Vous cherchez autre chose?

Rendez-vous dans un domaine qui correspond à vos intérêts et apprenez-en plus sur la qualité de l'air et les produits que nous proposons.

home_icon

Pour la maison

explore_icon_grey

Pour les entreprises

bag_icon_grey

Pour les professionnels du radon

Annuler
kreftforeningen

Our mission

Airthings’ mission is to ensure that people around the world take control of their air quality through simple, affordable and accurate technology solutions – making radon and air quality detectors as common as smoke detectors.

kreftforeningen-logo

Kreftforeningen

Kreftforeningen, the Norwegian Cancer Society, contributes to targeted efforts in cancer information and prevention. As a Norway-based company, working with a local NGO is important to Airthings.

Fighting lung cancer

Every year 3000 Norwegians get lung cancer. In 12% of these cases, radon gas is a contributing cause. Working with Kreftforeningen, we aim to reduce the number of people affected by radon gas poisoning. In collaboration with Norwegian libraries, Airthings and Kreftforeningen are making radon measurement available to more people through lending out radon monitors for free.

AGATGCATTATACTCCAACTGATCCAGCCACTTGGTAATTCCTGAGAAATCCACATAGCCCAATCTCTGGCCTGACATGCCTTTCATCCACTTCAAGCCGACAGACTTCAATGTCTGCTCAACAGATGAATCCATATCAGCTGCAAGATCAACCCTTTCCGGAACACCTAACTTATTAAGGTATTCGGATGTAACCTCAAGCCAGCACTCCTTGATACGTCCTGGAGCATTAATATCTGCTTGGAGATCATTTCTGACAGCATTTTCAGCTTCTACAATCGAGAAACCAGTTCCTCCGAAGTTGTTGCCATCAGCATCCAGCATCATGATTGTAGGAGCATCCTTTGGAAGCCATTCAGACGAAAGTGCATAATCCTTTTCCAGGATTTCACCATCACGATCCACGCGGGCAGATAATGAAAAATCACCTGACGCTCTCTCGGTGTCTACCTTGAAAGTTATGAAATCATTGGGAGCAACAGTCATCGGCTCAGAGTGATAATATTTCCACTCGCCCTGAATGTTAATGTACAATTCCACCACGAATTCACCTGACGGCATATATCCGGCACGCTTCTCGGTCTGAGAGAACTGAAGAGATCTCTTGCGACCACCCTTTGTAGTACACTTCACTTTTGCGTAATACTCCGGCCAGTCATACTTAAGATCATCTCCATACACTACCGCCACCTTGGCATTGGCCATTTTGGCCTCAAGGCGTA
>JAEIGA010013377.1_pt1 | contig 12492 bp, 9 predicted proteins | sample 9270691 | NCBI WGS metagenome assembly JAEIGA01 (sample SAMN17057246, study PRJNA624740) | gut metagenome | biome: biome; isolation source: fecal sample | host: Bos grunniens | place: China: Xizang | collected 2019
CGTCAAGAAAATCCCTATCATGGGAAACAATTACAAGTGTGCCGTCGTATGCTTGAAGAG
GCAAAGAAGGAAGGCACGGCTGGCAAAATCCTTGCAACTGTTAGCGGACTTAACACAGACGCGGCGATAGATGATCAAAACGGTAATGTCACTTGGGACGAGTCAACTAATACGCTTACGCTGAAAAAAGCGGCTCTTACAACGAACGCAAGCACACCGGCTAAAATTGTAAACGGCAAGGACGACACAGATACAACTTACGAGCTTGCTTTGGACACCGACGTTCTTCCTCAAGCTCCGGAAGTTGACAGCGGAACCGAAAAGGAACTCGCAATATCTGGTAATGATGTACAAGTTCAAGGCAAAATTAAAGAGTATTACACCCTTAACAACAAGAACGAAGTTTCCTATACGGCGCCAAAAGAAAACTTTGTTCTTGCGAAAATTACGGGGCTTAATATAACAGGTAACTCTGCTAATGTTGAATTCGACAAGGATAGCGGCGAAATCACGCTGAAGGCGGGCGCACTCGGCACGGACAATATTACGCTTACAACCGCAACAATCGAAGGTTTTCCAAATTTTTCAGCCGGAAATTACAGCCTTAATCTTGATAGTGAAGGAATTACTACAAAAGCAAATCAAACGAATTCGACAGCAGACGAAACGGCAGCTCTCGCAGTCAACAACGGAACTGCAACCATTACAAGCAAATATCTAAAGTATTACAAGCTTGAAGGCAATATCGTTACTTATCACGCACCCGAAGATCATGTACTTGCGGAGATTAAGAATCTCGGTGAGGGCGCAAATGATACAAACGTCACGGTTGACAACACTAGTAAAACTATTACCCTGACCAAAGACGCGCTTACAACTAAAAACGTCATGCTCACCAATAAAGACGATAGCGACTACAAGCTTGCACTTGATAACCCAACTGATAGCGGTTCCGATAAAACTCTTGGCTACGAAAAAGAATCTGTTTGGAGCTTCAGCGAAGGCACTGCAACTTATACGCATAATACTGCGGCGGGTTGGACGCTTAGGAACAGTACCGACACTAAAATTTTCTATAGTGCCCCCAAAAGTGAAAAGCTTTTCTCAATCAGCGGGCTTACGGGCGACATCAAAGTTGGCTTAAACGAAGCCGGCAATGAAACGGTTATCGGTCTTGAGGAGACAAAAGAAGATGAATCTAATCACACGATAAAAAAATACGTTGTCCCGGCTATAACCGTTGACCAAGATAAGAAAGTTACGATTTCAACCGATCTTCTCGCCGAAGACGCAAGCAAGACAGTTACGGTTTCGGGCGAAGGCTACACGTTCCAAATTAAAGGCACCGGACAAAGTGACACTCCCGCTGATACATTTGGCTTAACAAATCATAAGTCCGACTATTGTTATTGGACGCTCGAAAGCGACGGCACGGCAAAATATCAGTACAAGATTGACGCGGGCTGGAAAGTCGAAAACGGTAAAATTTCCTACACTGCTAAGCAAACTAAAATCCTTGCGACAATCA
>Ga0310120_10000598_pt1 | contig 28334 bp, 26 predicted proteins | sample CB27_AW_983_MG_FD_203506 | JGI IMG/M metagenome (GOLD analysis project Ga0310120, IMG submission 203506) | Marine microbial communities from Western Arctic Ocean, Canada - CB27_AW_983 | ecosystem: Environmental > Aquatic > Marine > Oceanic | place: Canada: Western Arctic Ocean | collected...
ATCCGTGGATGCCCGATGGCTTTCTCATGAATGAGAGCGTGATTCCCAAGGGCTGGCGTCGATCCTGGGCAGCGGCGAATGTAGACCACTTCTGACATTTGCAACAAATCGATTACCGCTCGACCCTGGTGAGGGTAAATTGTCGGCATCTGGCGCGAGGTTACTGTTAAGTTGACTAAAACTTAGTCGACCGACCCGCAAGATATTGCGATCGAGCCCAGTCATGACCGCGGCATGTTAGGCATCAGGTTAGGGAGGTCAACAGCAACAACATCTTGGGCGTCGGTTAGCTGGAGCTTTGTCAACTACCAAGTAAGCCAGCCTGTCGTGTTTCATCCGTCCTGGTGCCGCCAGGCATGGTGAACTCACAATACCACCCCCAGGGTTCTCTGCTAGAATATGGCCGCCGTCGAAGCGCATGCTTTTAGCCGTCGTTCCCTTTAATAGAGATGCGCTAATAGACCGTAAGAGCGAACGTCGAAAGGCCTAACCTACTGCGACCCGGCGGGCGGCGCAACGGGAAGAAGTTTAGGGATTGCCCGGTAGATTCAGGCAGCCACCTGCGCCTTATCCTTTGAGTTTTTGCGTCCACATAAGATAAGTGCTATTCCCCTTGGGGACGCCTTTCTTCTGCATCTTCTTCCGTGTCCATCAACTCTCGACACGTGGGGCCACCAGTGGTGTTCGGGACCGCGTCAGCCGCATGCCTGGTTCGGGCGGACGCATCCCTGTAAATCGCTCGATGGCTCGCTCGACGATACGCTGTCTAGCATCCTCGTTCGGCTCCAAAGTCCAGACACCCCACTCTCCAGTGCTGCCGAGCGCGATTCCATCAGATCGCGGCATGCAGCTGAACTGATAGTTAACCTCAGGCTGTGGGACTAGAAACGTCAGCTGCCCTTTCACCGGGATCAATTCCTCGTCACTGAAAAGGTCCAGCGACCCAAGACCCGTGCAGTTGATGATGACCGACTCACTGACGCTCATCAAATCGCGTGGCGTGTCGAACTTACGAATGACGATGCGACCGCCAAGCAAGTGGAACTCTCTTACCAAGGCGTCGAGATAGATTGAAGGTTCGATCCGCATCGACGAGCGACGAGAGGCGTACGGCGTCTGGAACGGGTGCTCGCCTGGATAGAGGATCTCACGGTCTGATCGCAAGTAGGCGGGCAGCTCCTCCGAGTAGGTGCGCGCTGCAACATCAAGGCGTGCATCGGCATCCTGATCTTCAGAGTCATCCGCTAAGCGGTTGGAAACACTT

Airthings

Established in 2008, Airthings is a Norway-based tech company that develops and manufactures products to easily monitor and identify radon levels in indoor air. Airthings’ mission is to ensure people around the world take control of their air quality through simple, affordable and accurate solutions. We believe in using technology to promote, maintain, and improve the health and safety of everyone.

What is radon?

Radon surrounds every one of us as part of the air we breathe, and can build to dangerous levels inside homes, schools and other buildings. An estimated 21,000 people die from radon-related lung cancer every year in the United States alone. Lungs have especially sensitive tissue made of living cells that allows oxygen molecules to pass from the air we breathe into our bloodstream. When radon is inhaled, it can damage local cell DNA, potentially causing lung cancer.